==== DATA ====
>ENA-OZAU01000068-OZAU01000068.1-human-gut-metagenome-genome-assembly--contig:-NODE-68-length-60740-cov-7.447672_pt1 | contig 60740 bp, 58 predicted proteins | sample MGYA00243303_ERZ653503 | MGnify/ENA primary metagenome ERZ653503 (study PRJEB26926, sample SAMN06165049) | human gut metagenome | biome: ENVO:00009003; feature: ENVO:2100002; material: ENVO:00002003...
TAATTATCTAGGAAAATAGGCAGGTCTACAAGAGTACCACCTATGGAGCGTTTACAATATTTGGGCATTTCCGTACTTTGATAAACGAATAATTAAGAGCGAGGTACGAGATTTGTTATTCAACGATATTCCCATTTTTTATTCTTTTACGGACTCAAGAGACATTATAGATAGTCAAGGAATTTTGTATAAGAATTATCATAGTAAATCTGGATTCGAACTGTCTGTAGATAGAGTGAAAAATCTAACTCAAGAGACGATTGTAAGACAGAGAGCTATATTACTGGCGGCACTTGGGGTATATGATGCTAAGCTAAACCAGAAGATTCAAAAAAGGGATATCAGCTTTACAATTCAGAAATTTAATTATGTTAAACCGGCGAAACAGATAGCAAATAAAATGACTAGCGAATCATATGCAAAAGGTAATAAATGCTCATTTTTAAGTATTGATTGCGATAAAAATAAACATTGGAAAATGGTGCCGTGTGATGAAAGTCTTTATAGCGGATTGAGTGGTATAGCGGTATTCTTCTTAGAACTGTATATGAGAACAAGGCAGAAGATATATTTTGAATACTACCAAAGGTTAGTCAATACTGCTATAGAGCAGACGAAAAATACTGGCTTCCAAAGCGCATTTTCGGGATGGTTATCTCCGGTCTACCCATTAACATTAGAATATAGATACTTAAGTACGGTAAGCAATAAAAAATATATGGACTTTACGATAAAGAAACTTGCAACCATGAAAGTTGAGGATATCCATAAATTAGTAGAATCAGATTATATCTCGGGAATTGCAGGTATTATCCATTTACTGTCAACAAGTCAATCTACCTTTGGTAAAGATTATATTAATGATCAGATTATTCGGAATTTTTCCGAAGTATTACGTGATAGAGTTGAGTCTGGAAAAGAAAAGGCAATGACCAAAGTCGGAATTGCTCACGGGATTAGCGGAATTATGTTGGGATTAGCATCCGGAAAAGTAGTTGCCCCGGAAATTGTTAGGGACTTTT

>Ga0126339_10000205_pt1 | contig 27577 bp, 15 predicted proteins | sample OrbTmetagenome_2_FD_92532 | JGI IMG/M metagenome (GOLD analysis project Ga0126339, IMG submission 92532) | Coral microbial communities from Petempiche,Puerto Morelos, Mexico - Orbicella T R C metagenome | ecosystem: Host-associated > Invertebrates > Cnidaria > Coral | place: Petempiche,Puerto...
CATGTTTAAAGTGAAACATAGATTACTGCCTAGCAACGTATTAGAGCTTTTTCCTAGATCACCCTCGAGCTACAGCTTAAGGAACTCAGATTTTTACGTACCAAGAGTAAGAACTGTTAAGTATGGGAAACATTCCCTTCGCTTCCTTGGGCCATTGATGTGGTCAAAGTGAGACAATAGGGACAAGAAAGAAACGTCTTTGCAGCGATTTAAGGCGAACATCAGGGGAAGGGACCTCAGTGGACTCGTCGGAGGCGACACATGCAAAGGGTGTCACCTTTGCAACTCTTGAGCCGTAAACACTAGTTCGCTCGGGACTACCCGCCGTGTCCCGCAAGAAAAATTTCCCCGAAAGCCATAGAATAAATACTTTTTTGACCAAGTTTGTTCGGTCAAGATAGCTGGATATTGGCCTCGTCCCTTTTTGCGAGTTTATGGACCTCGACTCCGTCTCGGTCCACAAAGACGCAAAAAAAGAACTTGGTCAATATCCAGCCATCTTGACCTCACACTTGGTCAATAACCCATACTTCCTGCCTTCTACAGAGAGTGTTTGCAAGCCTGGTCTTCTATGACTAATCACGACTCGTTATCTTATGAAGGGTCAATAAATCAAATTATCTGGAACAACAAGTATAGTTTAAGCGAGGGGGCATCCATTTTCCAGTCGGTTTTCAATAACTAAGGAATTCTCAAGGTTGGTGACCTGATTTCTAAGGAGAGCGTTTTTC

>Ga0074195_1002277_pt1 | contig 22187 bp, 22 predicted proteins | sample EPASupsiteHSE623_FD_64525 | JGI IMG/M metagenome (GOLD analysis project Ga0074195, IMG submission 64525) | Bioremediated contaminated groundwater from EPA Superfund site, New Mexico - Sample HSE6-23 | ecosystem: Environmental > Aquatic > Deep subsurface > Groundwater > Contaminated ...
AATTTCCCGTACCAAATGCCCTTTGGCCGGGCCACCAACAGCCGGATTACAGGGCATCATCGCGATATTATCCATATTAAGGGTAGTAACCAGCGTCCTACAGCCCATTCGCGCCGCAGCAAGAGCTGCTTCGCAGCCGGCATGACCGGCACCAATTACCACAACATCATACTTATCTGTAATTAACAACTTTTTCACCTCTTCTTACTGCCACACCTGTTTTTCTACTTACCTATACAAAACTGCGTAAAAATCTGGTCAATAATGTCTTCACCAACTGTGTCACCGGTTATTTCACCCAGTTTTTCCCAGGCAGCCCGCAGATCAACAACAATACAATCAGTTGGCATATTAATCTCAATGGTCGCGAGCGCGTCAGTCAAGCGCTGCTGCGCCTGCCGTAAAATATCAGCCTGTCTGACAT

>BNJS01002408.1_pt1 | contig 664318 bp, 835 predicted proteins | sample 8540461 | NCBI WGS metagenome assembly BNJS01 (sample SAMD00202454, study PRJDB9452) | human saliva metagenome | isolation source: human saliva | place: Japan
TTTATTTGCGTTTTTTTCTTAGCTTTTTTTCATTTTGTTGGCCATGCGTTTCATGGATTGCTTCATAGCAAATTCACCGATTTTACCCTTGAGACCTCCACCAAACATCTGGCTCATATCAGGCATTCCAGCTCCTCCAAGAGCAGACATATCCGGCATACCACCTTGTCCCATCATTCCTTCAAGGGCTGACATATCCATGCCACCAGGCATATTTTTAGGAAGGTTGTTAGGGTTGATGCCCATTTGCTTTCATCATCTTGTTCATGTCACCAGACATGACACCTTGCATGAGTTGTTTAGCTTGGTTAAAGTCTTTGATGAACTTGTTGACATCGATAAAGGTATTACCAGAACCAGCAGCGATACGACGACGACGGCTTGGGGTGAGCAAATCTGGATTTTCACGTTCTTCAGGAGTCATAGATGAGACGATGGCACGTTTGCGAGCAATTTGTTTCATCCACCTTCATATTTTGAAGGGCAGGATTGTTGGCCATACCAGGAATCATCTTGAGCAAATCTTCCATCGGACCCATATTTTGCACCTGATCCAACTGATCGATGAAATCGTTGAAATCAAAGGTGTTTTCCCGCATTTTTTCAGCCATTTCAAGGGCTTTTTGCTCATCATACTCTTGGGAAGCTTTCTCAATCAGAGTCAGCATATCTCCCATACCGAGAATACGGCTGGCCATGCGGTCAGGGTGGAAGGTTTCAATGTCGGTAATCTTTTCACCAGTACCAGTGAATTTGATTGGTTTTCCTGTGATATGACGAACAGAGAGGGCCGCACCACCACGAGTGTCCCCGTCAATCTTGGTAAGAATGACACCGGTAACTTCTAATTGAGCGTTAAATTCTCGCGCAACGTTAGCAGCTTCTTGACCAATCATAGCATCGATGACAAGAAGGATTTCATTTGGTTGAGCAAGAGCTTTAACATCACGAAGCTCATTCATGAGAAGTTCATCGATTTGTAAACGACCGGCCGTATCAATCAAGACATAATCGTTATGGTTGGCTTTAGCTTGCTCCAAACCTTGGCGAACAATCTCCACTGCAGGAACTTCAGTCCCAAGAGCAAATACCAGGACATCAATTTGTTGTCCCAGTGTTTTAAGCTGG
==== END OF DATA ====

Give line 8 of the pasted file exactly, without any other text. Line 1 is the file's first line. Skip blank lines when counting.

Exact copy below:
TTTATTTGCGTTTTTTTCTTAGCTTTTTTTCATTTTGTTGGCCATGCGTTTCATGGATTGCTTCATAGCAAATTCACCGATTTTACCCTTGAGACCTCCACCAAACATCTGGCTCATATCAGGCATTCCAGCTCCTCCAAGAGCAGACATATCCGGCATACCACCTTGTCCCATCATTCCTTCAAGGGCTGACATATCCATGCCACCAGGCATATTTTTAGGAAGGTTGTTAGGGTTGATGCCCATTTGCTTTCATCATCTTGTTCATGTCACCAGACATGACACCTTGCATGAGTTGTTTAGCTTGGTTAAAGTCTTTGATGAACTTGTTGACATCGATAAAGGTATTACCAGAACCAGCAGCGATACGACGACGACGGCTTGGGGTGAGCAAATCTGGATTTTCACGTTCTTCAGGAGTCATAGATGAGACGATGGCACGTTTGCGAGCAATTTGTTTCATCCACCTTCATATTTTGAAGGGCAGGATTGTTGGCCATACCAGGAATCATCTTGAGCAAATCTTCCATCGGACCCATATTTTGCACCTGATCCAACTGATCGATGAAATCGTTGAAATCAAAGGTGTTTTCCCGCATTTTTTCAGCCATTTCAAGGGCTTTTTGCTCATCATACTCTTGGGAAGCTTTCTCAATCAGAGTCAGCATATCTCCCATACCGAGAATACGGCTGGCCATGCGGTCAGGGTGGAAGGTTTCAATGTCGGTAATCTTTTCACCAGTACCAGTGAATTTGATTGGTTTTCCTGTGATATGACGAACAGAGAGGGCCGCACCACCACGAGTGTCCCCGTCAATCTTGGTAAGAATGACACCGGTAACTTCTAATTGAGCGTTAAATTCTCGCGCAACGTTAGCAGCTTCTTGACCAATCATAGCATCGATGACAAGAAGGATTTCATTTGGTTGAGCAAGAGCTTTAACATCACGAAGCTCATTCATGAGAAGTTCATCGATTTGTAAACGACCGGCCGTATCAATCAAGACATAATCGTTATGGTTGGCTTTAGCTTGCTCCAAACCTTGGCGAACAATCTCCACTGCAGGAACTTCAGTCCCAAGAGCAAATACCAGGACATCAATTTGTTGTCCCAGTGTTTTAAGCTGG